Tuesday, February 23, 2010

How To Make Amchur (Sundried Mangoes)


When I got married I was very excited to get a chance to create and run a home from scratch , it was like an elderly version of playing doll house for me. I was working then and only got weekends to care for it. But the too I understood and cared for what goes into my food. I am never fond of fried stuffs but Hubby is a big fan of Chanachur (Bombay Mix?/ fried spicy mixture of peanuts, chips and other chickpea flour based items) and fried fritters. So following my Maa I also started making these at home. Whenever I get time I prepare chanachur and Nimki (Namakpare/ savoury snack) in big quantities to survive us for quite some time. I alos started making my own pickles and Amchurs. Now a day’s my parents and my Brother’s family get their yearly supply of these from me. We get very good quality mangoes in Bangalore and we also have three mango trees in the backyard so every summer I make big batches and send them across to family and friends.

Aam in Hindi and Bengali means mangoes and Amchur or dried Mangoes are literally sundried sliced raw mangoes. These are the preserved form, which could be used whole year round in curries and chutneys and has a lovely tangy aroma. These days dried amchur powders are also available in the market.

Both my parents hail from two different coastal districts of Bengal and like any other coastal food they also grew up eating food with a dominating sour taste. In our family its Macher tak (pronounced as 'tak'); a fish dish either prepared with tamarind pulp (also known as Macher Ambol) or with amchur and mustard paste. For my Baba (father), Dada (elder Brother) and Bhai (younger brother) lunch is not complete without this sour tasting fish dish and following this they need a constant supply of Amchur.

Today am sharing how I prepare Amchur and trust me this is as easy as saying 1-2-3. The amchurs in the picture are what I made last summer with the produce from my backyard. I don’t have a step by step picture so will update this post later this Summer when I’ll make another batch.

Amchur

Ingredients:
Raw sour mangoes:  4 pieces
Quantity depends on how much you want to make. Depending on the sourness of the mango generally a piece or two is enough for a curry serving 4 persons.
The quality of mangoes is very crucial for this recipe. The best quality would be very sour, fresh, juicy, hard mangoes with thick flesh.

Salt: ½ cup; salt here works as a preserving agent. Depending on the type of the mangoes you might have to adjust the quantity.

Plenty of Sunlight at-least for 3 consecutive days.

Method:
Wash the mangoes and pat dry with a kitchen towel.

Peel and cut in half or quarter and put in a bowl of water. While peelings make sure no green skin is visible on the body as this will lead to blackening of the prepared amchurs later.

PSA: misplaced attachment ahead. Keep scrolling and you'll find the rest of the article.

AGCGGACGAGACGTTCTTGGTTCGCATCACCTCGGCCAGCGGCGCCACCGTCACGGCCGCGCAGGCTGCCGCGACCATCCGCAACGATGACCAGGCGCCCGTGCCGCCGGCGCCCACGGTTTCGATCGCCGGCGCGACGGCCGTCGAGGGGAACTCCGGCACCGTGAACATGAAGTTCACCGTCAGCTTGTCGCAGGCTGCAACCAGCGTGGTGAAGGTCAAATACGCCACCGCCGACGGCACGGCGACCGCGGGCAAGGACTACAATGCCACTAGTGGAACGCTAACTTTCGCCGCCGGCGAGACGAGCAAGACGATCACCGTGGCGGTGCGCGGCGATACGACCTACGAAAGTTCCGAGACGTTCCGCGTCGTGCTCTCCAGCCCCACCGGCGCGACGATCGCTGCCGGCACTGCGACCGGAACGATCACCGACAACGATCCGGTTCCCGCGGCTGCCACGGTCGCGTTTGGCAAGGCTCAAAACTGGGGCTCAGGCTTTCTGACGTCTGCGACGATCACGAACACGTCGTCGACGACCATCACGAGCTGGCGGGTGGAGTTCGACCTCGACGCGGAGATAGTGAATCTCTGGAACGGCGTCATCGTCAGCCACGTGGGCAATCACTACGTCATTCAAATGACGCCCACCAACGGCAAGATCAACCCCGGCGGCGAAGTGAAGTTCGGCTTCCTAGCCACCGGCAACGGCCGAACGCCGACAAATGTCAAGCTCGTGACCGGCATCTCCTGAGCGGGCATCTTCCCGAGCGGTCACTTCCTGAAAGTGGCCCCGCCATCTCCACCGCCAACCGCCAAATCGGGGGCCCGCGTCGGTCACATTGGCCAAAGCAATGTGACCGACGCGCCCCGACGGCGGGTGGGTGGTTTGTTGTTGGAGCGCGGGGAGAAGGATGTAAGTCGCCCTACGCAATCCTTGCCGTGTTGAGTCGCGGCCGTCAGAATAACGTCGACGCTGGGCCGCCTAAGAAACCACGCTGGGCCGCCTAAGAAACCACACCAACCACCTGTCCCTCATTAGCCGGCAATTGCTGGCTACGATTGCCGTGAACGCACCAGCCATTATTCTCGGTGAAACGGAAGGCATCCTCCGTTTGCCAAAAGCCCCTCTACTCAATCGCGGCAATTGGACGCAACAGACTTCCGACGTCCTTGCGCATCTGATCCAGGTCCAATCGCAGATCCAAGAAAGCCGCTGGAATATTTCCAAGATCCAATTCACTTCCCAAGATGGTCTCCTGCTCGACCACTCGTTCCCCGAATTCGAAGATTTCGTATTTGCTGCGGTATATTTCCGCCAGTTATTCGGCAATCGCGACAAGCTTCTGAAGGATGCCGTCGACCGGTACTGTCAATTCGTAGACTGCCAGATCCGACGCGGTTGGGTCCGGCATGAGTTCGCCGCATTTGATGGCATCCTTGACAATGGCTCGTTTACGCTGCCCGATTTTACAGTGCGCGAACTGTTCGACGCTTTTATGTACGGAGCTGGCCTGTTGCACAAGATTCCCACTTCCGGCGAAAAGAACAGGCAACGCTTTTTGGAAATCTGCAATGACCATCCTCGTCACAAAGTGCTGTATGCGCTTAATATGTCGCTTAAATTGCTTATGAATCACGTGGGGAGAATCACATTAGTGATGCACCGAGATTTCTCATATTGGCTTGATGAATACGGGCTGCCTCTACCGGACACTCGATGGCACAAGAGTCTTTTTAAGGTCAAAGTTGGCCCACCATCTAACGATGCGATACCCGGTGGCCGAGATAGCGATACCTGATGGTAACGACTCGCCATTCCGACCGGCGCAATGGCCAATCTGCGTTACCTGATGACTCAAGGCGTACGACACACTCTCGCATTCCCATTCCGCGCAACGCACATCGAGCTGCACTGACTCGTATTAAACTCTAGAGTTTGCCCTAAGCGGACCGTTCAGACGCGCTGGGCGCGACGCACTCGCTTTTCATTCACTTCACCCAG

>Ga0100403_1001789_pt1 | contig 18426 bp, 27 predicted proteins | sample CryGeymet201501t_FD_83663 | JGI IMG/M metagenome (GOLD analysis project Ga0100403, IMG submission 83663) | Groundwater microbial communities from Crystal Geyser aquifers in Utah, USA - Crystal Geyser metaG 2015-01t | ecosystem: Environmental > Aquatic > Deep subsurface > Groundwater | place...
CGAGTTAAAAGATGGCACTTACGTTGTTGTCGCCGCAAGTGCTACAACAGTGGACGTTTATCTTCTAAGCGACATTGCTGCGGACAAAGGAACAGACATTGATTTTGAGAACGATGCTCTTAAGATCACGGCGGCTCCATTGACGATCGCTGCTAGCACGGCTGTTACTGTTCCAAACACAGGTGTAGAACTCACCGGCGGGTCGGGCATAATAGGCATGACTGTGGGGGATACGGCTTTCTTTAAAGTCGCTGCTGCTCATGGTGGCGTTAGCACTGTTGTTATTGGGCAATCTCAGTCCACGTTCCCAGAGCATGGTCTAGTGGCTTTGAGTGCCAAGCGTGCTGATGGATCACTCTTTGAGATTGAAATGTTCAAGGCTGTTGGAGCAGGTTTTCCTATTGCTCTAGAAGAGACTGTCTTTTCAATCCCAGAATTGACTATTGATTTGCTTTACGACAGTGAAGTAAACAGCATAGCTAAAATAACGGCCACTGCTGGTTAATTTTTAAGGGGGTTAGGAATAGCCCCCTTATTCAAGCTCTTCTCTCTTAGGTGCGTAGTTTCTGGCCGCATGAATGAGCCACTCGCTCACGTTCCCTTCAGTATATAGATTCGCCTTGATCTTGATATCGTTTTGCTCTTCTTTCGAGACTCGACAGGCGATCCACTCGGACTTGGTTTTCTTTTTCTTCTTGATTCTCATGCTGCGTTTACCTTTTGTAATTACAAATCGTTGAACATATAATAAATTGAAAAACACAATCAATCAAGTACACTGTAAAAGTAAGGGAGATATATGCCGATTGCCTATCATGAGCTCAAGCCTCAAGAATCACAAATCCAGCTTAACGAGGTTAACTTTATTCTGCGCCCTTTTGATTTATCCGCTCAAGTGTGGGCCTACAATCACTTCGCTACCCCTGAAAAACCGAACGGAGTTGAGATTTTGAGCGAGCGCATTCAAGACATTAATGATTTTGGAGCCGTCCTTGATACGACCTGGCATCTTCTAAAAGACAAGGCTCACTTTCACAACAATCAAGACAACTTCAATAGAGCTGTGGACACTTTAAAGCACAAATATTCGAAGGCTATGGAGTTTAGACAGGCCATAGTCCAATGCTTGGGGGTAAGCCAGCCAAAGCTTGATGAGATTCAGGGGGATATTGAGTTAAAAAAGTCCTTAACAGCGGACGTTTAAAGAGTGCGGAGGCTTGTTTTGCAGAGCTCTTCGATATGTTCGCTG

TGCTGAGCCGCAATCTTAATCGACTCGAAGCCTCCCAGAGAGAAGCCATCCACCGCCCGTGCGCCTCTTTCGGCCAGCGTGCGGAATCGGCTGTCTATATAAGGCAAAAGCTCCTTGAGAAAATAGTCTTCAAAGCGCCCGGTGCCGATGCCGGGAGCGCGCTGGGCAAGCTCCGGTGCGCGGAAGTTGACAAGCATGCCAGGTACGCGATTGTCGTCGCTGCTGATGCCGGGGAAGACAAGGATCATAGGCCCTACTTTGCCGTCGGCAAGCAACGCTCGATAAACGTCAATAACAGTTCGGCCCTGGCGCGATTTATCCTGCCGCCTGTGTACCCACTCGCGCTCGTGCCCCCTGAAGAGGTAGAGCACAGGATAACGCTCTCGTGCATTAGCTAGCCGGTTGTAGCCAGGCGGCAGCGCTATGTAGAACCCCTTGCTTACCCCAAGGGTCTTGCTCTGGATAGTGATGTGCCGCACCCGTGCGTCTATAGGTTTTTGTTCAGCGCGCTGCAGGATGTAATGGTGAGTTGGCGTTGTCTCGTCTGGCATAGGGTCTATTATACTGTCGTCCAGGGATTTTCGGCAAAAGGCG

After 15-20 minutes take the pieces out from the water and place in a big bowl (preferably plastic or ceramics) and mix in the salt. Shake vigorously to coat the mango pieces with salt. Cover and leave it overnight.

The raw mangoes will leave a lot of juice. Next morning take out the pieces one by one and place them on a clean plastic sheet (flesh side up) and let them dry for the whole day.

In the evening again put these pieces in the juice. Taste and if needed add more salt to it. Shake well and leave overnight.

For next two days follow the same process or till you get dry mangoes with a white coating of salt on top.

Preserve in an airtight container. This remains good for a long time and by that I mean 2-3 years.

To use in curries: soak the dry mango pieces in water for 15 minutes and mash them with your hand. Use as required. I prepared my Kumro posto’r chatni (sweet n sour chutney made with pumpkin, dried mangoes and poppy seeds paste) with my homemade amchurs.

I thought of preparing Macher tak for this month’s Think Spice: Amchur event hosted by Bhagyashri of Taste buds but she is not accepting non vegetarian recipe so this know how goes to our very dear Think Spice event which is a brainchild of Sunita.

Macher tak recipe coming soon….:-)
  

41 comments:

kitchen queen said...

nice detailed explanation on making amchur.

Jagruti said...

wow..lucky you, got mango trees!! nicely explanation ...

Priya said...

Wow thats really very tempting..looks great!

Joanne said...

Thanks so much for stopping by my blog! Your recipes look fantastic.

I love mangoes...they are by far my favorite fruit so I am definitely going to have to try this!

Asha said...

WOW! That looks great. We never get good raw Mangoes here. Great post with good info of making Amchoor. Pics are fab.

Ushnish Ghosh said...

Dear sayantani
You took me back many decades to my child hooddays in Orissa..come raw mango season, every one will make this, dry whole day and soak whole night days in days out.
I had to coax my friends to steal a piece from there house and give me and in turn i wd teach them maths ha ha
Bhalo theko

Gulmohar said...

Oh my...you read my mind.. Was thinking yesterday that I should make amchur once the winter is over...This looks perfect

Rachana Kothari said...

Thats a very detailed and informative post!

simply.food said...

Preserved mangoes what a wonderful idea.It would be good for us in Uk as can only get mangoes certain time of year.

myspicykitchen said...